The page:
The major endo- cleavage of the 37 nt substrate occurred between nucleotides C and A located at positions 19 and 20, respectively (Figs. 2, 3, 4). The same RNA labeled at the 3′ displayed three cleavages at other CA repeats (Fig. 2a). This raised the question whether the endo- cleavage is preferably directed to CA repeats. When replacing the dinucleotide CA at position 19–20 of the 37 nt RNA substrate with UG, the 19 nt cleavage product was not generated, while the exonucleolytic activity remained unchanged (Fig. 4b). Therefore, by changing the sequence of two nucleotides, the degradation activity of AtRNase J shifted from being predominantly endo- to mostly an exonucleolytic. When assessing its activity on a 20 nt RNA substrate rich in guanosines and lacking the CA sequence, only limited and weak enzyme activity, which was mainly exonucleolytic, was observed (Fig. 5).

Fig. 5

Limited activity of AtRNase J degrading G rich RNA substrate. 5′ or 3′ labeled 20 nt G rich RNA substrate, as shown at the bottom, was incubated with the AtRNase J for 2, 15, 30 and 60 min at 25°. Controls included incubation with no added protein (-) or with the Bacillus RNase J (B. Sub.), for 60 min. The accumulation of [32P]-UMP as the result of the 5′ to 3′ exo- activity is evident at the bottom. The nucleotide sequence of the RNA substrate is shown at the bottom

AtRNase J degrades single-stranded DNA and RNA better than double-stranded RNA

The bacterial RNase J1 of Bacillus subtilis was reported to cleave only single-stranded RNA (ssRNA), and this phenomenon has been exploited to monitor the secondary structure of RNA molecules (Daou-Chabo and Condon 2009). To determine whether AtRNase J cleaves double-stranded RNA (dsRNA), 46, 31 and 15 nt substrates were generated. The 46 and 31 nt substrates form stem-loop structures while the 15 nt substrate formed just the ssRNA stem of the 31 nt substrate (Fig. 6 bottom). Upon incubation with AtRNase J, several cleavages located mainly in the loops and the ssRNA tails of the substrates were observed (Fig. 6a). For example, the three dominant cleavages that characterized the ssRNA 15 nt substrate, were less pronounced in the 31 nt substrate, in which this same sequence is in the form of dsRNA. The major cleavage site of the 31 nt substrate was located at the loop of its stem-loop RNA. Similarly, for the 46 nt substrate, mostly cleavages at the ssRNA tails and the loop were obtained (Fig. 6a). Interestingly, the 5′ end nucleotide is not detected with these substrates indicating that these are poor substrates of the exonucleolytic activity. These results resembles those obtained in the in vivo analysis where cleavages in chloroplast transcripts of tobacco leaves that are related to RNase J were mapped (Luro et al. 2013). Taken together, similar to Bacillus RNase J1, AtRNase J primarily cleaves ssRNA.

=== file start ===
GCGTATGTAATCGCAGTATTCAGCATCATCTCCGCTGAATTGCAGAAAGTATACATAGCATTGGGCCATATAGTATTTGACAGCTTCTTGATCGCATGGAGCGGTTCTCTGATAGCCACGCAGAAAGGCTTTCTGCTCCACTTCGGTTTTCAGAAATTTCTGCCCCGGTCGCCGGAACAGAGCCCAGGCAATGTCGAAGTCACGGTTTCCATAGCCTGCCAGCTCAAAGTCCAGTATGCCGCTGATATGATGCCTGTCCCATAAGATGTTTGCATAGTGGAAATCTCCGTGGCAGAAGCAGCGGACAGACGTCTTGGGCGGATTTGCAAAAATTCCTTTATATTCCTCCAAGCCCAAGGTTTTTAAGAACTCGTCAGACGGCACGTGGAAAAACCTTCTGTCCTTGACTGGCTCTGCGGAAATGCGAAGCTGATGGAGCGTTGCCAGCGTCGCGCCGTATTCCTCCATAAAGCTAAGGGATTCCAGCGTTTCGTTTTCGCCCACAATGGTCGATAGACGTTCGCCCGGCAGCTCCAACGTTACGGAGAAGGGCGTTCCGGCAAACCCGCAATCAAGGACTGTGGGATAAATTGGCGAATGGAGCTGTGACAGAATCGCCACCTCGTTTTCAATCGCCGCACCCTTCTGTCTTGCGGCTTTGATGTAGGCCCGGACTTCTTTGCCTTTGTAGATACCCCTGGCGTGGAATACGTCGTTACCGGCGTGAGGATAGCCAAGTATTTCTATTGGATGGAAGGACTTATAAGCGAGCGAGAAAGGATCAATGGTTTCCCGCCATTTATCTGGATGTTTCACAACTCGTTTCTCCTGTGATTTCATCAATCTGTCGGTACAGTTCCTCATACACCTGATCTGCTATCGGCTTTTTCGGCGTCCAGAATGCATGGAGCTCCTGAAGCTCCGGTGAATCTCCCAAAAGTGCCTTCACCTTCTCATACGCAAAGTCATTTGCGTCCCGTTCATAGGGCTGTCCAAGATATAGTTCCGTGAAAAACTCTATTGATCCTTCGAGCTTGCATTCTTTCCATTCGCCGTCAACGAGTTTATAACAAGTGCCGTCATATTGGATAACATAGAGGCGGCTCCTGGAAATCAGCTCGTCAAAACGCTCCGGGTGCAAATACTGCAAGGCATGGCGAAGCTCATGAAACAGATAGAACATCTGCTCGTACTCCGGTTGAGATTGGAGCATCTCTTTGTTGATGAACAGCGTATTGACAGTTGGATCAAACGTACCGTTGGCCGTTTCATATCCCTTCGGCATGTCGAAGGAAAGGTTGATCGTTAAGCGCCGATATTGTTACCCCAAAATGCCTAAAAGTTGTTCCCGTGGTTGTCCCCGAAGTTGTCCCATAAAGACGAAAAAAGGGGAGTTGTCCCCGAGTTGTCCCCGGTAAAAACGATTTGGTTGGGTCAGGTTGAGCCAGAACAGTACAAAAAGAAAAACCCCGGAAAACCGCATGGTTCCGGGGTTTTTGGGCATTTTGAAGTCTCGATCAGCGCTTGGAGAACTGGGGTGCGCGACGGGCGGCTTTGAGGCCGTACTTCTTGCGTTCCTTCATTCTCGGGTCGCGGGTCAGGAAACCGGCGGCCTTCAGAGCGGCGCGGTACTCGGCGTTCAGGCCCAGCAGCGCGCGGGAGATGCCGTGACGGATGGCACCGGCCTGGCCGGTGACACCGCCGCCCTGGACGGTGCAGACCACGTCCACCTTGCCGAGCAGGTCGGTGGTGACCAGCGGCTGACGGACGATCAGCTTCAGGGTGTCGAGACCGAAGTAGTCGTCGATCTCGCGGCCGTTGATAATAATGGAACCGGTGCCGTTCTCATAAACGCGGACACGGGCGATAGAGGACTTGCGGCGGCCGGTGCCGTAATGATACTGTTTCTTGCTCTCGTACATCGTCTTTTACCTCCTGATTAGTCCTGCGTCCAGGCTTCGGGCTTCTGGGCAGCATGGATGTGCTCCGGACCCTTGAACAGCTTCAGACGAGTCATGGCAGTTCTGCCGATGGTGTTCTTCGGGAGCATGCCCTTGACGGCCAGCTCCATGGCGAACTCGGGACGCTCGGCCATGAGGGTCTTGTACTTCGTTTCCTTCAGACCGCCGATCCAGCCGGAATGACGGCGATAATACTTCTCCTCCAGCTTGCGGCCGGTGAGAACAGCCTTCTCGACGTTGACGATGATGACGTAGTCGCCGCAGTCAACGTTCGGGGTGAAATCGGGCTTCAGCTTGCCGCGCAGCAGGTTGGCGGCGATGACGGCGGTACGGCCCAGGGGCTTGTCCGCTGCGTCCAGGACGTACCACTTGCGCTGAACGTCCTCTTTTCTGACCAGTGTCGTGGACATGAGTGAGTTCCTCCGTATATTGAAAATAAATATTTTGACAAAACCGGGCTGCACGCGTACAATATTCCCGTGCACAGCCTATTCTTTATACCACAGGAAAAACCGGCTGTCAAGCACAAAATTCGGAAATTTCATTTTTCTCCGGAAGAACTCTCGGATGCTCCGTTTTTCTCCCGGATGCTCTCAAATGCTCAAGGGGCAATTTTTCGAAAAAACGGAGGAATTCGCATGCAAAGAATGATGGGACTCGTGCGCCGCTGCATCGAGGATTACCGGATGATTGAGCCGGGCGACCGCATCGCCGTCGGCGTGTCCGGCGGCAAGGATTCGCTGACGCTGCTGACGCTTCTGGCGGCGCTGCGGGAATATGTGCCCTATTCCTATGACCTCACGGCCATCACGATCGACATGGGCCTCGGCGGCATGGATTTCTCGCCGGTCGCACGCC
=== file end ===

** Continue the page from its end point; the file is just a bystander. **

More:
Fig. 6

AtRNase J degrades single stranded RNA and DNA. a 5′-Labeled 46, 31 and 15-nt RNA substrates forming stem-loops and ssRNA structures, as shown at the bottom of the figure, were incubated with AtRNase J for 2, 15, 30 or 60 min. The lengths of the cleavage products were determined using the 10-nt size marker (Lane M) and RNA ladder (Lane L) shown to the right, and are presented in the sequences shown at the bottom using red, green and black colors for the 46, 31 and 15-nt substrates, respectively. Note that all cleavages were primarily in the loops and the ssRNA regions. b 5′-Labeled oligodeoxynucleotides of 57 nt (T7-37) and 50 nt (GAPDH) substrates were incubated with AtRNase J for 0, 15, 30, 60 or 90 min, purified and then analyzed by denaturing urea-PAGE and autoradiography. A 10-nt size marker and RNA ladder were fractionated on the same gel (Lanes M and L). A kinetic demonstration of the degradation of the full-length substrates is presented in Fig. S3 of the supplemental data

When AtRNase J was presented with single-strand DNA (ssDNA) substrates, degradation was clearly observed (Fig. 6b). Activity of ssDNA degradation has been reported before for RNase Js of the extremophiles Deinococcus radiodurans (Zhao et al. 2015), Methanocaldococcus jannaschii (Levy et al. 2011) and Methanolobus psychrophilus (Zheng et al. 2017). Together, these results imply that AtRNase J activity is modulated by the nucleotide sequence, and by the structure of the RNA substrate. This enzyme primarily cleaves ssRNA but can also degrade ssDNA.

Discussion